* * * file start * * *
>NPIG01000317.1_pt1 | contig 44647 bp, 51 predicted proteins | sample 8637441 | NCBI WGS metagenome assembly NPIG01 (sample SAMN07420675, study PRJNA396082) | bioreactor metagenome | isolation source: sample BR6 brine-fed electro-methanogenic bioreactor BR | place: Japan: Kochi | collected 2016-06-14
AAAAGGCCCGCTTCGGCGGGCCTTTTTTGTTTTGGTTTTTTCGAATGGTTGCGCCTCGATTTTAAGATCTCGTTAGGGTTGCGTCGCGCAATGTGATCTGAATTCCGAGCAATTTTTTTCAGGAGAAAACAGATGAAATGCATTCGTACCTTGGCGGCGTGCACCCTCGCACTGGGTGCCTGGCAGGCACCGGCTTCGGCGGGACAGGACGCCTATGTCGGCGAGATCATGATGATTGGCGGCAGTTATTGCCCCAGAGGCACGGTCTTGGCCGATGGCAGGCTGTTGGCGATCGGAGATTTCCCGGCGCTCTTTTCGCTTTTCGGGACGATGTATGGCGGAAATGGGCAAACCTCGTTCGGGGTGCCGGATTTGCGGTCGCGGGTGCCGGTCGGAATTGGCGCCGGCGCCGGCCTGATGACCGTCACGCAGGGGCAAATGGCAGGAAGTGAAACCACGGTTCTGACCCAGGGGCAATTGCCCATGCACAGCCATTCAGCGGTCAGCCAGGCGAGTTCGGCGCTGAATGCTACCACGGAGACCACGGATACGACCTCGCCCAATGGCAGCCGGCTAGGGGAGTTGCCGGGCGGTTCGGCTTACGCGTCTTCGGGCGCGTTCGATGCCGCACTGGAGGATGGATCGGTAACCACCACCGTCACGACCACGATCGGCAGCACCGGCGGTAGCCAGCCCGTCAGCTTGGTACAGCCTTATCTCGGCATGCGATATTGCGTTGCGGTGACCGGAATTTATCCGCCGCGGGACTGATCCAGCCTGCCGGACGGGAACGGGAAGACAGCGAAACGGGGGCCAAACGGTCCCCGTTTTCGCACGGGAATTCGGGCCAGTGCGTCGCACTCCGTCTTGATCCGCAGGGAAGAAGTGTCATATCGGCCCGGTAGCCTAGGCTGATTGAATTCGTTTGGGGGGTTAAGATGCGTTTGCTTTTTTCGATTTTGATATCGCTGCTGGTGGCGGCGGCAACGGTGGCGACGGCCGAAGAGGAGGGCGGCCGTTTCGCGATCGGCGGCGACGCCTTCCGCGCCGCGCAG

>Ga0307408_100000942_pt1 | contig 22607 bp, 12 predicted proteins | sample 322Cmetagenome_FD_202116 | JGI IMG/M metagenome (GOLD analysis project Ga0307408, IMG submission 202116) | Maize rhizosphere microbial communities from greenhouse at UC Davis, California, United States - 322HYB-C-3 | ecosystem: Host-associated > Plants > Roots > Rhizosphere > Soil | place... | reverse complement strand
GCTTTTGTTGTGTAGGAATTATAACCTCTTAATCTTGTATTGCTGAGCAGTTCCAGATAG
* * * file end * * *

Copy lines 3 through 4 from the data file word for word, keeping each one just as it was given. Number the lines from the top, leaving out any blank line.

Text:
>Ga0307408_100000942_pt1 | contig 22607 bp, 12 predicted proteins | sample 322Cmetagenome_FD_202116 | JGI IMG/M metagenome (GOLD analysis project Ga0307408, IMG submission 202116) | Maize rhizosphere microbial communities from greenhouse at UC Davis, California, United States - 322HYB-C-3 | ecosystem: Host-associated > Plants > Roots > Rhizosphere > Soil | place... | reverse complement strand
GCTTTTGTTGTGTAGGAATTATAACCTCTTAATCTTGTATTGCTGAGCAGTTCCAGATAG